First things first, Prof Frock

Simon Dallow
Simon Dallow
Dear Uncle Norm,

We respectfully invite you to address the 25th Convention of Psychopathic Therapists as its keynote speaker. I know our 800 delegates marvel at your application of neo-Holmesian deductive reasoning to the problems of disturbed newspaper readers. (Business-class travel, Waldorf suite, dinner with the Trustees, etc).

Professor Friedrick Frock

Yale School of Medicine

Your convention clashes with Quiz Night at the Arrowtown Golf Club. I am sorry to disappoint.

Dear Uncle Norm,

I'm fed up with enduring sign language translators when politicians pose their moral superiority on the box. Interpreters should be unobtrusive, but signers take over the screen because their language must be one of dramatic face and hand gestures. You can't think past them.

Plus the use of sign translators gives political "virtue signalling" a whole extra dimension. I suggest the news programmes could change all this by insisting on subtitles instead. They are already a standard option on Netflix.

Gerald Smart (by email)

Signers are helpful during National Emergencies because news captioning can't keep up with live speech.

If you are determined on change, read the case of Nataliya Dymtruk, a gutsy sign interpreter for Ukraine's state-run UTI News. Sixteen years ago, Ms Dymtruk translated a Ukrainian election story with gestures which read: "These are all lies, and I am very ashamed to translate such lies to you."

It was most effective. UTI immediately abandoned the use of sign translators (and Ms Dymtruk). I gather she is still alive.

Wendy Petrie
Wendy Petrie
Dear Uncle Norm,

I perch with cheering university mates on the Stadium's Zoo seats, but becoming a Highlanders fan is a step too far. I was raised in the Waikato so I love the Chiefs. It can't be helped — the Chiefs throb in my blood, and my cousin went out with Sam Cane's uncle.

But this means I'm a social pariah. Last week the in-crowd blokes invited my flatmates to a Couch Burning Soiree, but I was not asked. (It was a tartan sofa, which I'm told flamed with sultry magnificence.) Is there a way through this problem which will allow me to cheer for the Chiefs, but survive Dunedin?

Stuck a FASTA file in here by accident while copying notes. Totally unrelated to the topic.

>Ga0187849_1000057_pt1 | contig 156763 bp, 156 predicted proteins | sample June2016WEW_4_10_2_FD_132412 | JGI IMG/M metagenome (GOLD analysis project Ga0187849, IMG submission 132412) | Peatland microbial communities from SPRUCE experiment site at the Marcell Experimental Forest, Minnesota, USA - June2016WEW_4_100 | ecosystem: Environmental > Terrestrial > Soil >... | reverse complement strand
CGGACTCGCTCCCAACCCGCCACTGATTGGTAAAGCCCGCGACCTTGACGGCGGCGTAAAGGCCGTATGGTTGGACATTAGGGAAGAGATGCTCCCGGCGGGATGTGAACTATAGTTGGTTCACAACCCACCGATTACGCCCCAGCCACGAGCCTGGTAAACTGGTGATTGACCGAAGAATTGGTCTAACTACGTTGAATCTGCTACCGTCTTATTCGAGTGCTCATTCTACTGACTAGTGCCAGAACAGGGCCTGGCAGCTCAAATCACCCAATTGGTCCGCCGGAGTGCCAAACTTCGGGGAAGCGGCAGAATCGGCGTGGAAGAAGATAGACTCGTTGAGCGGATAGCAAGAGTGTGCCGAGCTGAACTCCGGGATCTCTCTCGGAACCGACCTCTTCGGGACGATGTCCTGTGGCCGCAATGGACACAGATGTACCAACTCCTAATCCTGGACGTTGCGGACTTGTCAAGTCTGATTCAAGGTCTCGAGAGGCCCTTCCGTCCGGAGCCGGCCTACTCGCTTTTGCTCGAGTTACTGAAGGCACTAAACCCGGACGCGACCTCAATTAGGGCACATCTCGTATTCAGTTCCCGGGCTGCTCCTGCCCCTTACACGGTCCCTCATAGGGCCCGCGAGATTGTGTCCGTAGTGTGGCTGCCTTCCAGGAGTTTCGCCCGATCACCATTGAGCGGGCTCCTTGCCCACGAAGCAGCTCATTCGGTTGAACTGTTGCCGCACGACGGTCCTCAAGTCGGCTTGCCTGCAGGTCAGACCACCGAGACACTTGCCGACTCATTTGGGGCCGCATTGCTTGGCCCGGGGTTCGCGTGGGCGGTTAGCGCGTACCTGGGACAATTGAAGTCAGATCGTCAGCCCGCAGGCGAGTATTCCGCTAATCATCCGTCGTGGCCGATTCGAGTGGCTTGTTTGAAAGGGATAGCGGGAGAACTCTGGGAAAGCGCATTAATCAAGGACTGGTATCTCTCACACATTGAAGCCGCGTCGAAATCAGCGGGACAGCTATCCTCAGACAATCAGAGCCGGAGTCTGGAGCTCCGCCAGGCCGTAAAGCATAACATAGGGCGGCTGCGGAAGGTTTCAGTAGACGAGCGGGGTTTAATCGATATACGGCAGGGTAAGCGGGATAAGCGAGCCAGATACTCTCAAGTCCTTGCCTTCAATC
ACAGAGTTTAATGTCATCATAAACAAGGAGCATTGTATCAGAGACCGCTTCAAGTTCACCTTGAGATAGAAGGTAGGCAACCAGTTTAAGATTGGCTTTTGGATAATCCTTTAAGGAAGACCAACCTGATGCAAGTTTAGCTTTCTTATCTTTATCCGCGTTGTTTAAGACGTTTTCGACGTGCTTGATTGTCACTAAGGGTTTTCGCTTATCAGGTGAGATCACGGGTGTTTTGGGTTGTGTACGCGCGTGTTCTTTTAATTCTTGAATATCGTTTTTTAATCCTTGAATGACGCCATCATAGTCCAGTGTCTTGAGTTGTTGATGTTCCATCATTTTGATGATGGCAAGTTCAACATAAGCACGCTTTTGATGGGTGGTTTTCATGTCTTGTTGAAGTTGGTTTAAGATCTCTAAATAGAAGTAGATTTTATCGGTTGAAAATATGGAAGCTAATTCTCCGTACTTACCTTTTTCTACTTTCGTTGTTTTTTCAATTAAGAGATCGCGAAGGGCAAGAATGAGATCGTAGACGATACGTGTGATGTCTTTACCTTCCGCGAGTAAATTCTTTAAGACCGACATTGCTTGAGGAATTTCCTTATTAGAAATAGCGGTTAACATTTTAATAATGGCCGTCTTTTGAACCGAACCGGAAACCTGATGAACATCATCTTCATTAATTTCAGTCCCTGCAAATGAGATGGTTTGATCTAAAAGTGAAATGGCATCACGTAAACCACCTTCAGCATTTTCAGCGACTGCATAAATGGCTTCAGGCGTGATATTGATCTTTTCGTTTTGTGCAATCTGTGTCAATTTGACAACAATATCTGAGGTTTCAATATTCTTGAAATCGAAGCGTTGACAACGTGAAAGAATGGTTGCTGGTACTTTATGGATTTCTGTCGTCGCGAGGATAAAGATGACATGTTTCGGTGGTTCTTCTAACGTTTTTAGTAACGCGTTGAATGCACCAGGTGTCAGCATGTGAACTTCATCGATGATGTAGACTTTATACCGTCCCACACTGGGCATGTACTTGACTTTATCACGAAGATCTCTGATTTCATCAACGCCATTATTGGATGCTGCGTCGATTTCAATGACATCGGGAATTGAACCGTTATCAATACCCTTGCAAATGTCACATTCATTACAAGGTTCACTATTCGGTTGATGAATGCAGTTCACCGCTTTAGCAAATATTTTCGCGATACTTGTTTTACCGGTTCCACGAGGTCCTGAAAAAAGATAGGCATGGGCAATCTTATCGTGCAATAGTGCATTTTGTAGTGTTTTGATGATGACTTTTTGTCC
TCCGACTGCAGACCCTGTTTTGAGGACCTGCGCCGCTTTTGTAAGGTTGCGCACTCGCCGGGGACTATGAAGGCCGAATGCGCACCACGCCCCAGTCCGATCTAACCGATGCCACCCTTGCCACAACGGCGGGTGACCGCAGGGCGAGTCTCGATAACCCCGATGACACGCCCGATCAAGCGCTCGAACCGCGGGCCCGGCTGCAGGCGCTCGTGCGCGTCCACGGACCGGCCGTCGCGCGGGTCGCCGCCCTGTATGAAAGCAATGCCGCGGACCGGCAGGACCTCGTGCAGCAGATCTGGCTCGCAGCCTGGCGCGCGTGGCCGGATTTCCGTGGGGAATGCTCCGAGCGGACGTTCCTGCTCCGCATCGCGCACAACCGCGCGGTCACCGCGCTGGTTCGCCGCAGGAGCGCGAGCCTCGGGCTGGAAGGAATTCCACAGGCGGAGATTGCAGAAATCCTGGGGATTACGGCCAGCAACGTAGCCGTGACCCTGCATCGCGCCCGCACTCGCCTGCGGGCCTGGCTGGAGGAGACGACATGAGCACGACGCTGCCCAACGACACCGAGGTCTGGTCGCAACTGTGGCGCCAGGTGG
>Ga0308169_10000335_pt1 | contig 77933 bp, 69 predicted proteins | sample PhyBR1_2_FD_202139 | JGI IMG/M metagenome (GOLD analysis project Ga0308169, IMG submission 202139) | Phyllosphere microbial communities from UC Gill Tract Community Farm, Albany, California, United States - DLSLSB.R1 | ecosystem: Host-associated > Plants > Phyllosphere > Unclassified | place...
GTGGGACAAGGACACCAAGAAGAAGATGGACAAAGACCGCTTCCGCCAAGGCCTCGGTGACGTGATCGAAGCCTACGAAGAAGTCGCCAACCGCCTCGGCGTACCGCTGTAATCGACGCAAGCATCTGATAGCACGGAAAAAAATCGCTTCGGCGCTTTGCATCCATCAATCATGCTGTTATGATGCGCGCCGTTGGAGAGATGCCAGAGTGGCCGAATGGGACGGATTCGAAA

Castle Street

I have a suggestion, but you must make yourself more flexible. The Highlanders' No9 is a halfback called Aaron Smith. Whenever this chap gets the ball, humour your friends with remarks like: "Who's the little Smith bloke? If he could pass he might become an All Black." This will solidify your position.

Dear Uncle Norm,

I read rumours that One News is about to save money by dumping Simon Dallow, Wendy Petrie, or both, and moving to a one-reader format. This makes sense. Two wonks are a waste. Besides, the pair get in the way of each other, and neither has mastered the Queen's English. I also disapprove of Dallow's editorialising smirks. Who does he think he is? (I don't recall him attending Christ's).

Herbert Monk

Corstorphine Hall

Herbert, old son. The first two rules of TV management are (1) "Don't mess with a winning news team", and (2) "Seek psychiatric help immediately such a thought occurs". The news programme is a big, if expensive, earner, and it sets up the evening's ratings. One News gets three triple the ratings of Three, a feat that is commercially crushing. I don't damn with faint praise when I say liked and established readers are as precious as your ancient bunny slippers.

Your Uncle Norm has had many cracking jobs such as milk monitor, fellmonger, paper boy, CEO and cardboard box assembler. Among several Sydney gigs was — yes, some moons ago — reading the Nine Network's late Strine news for an enormous fee. (I think it was $15 a pop, plus dry cleaning.) Thus Norm can tell you a Ballantine's followed by a double Johnny chaser is needed after any live news reading shift. The One News pair is well worth its keep.

Dear Uncle Norm,

Because I suffer from love handles, I underwent a medical procedure via which a Doctor of Liposucking hoovered out the offending fat and moulded me into jeans. (Albeit classic cut with an elastic waist).

But when I asked that my suckings be returned, I discovered they had been disposed of with other medical waste. (Old tonsils, used hearts, etc). This fat was a part of who I am. While I understand Christian burial may be out of the question, my fat should have had the opportunity of cremation and a respectful urn.



I am sure there is a support group for victims of Colonial medicine such as yourself. And indeed a statue of a large gent which should be liposucked and confined to a museum. If you should have feelings of loss after pedicures too, contact either Social Services or Fair Go.

 - John Lapsley lives in Arrowtown.


Cor'storfin Hall.

It is a terrible place. People in and out of each others' rooms all day long. Some residents are so tonky, they use "Chraist!" as an expletive.

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